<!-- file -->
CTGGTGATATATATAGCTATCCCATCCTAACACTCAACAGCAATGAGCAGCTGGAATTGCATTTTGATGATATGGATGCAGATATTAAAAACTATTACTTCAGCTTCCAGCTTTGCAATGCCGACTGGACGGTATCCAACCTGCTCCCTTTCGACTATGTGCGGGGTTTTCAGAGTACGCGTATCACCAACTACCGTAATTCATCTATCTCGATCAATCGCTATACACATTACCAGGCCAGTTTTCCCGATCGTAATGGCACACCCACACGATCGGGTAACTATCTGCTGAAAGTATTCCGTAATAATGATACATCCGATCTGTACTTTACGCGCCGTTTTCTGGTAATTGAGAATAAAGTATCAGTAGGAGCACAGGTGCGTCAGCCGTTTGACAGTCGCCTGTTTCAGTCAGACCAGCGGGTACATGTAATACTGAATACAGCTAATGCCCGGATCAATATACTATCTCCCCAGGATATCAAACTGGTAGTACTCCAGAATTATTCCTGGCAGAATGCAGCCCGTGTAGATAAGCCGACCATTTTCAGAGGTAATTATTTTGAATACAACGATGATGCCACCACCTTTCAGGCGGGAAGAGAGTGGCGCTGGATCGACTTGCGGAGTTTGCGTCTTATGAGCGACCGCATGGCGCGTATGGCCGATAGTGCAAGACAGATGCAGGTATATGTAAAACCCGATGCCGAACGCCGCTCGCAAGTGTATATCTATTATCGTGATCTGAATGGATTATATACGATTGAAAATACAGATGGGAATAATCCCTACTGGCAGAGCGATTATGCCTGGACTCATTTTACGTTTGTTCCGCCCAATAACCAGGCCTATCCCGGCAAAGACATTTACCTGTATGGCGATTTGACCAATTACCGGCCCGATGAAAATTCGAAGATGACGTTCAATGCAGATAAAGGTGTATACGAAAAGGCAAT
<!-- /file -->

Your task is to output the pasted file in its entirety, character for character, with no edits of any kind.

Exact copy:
CTGGTGATATATATAGCTATCCCATCCTAACACTCAACAGCAATGAGCAGCTGGAATTGCATTTTGATGATATGGATGCAGATATTAAAAACTATTACTTCAGCTTCCAGCTTTGCAATGCCGACTGGACGGTATCCAACCTGCTCCCTTTCGACTATGTGCGGGGTTTTCAGAGTACGCGTATCACCAACTACCGTAATTCATCTATCTCGATCAATCGCTATACACATTACCAGGCCAGTTTTCCCGATCGTAATGGCACACCCACACGATCGGGTAACTATCTGCTGAAAGTATTCCGTAATAATGATACATCCGATCTGTACTTTACGCGCCGTTTTCTGGTAATTGAGAATAAAGTATCAGTAGGAGCACAGGTGCGTCAGCCGTTTGACAGTCGCCTGTTTCAGTCAGACCAGCGGGTACATGTAATACTGAATACAGCTAATGCCCGGATCAATATACTATCTCCCCAGGATATCAAACTGGTAGTACTCCAGAATTATTCCTGGCAGAATGCAGCCCGTGTAGATAAGCCGACCATTTTCAGAGGTAATTATTTTGAATACAACGATGATGCCACCACCTTTCAGGCGGGAAGAGAGTGGCGCTGGATCGACTTGCGGAGTTTGCGTCTTATGAGCGACCGCATGGCGCGTATGGCCGATAGTGCAAGACAGATGCAGGTATATGTAAAACCCGATGCCGAACGCCGCTCGCAAGTGTATATCTATTATCGTGATCTGAATGGATTATATACGATTGAAAATACAGATGGGAATAATCCCTACTGGCAGAGCGATTATGCCTGGACTCATTTTACGTTTGTTCCGCCCAATAACCAGGCCTATCCCGGCAAAGACATTTACCTGTATGGCGATTTGACCAATTACCGGCCCGATGAAAATTCGAAGATGACGTTCAATGCAGATAAAGGTGTATACGAAAAGGCAAT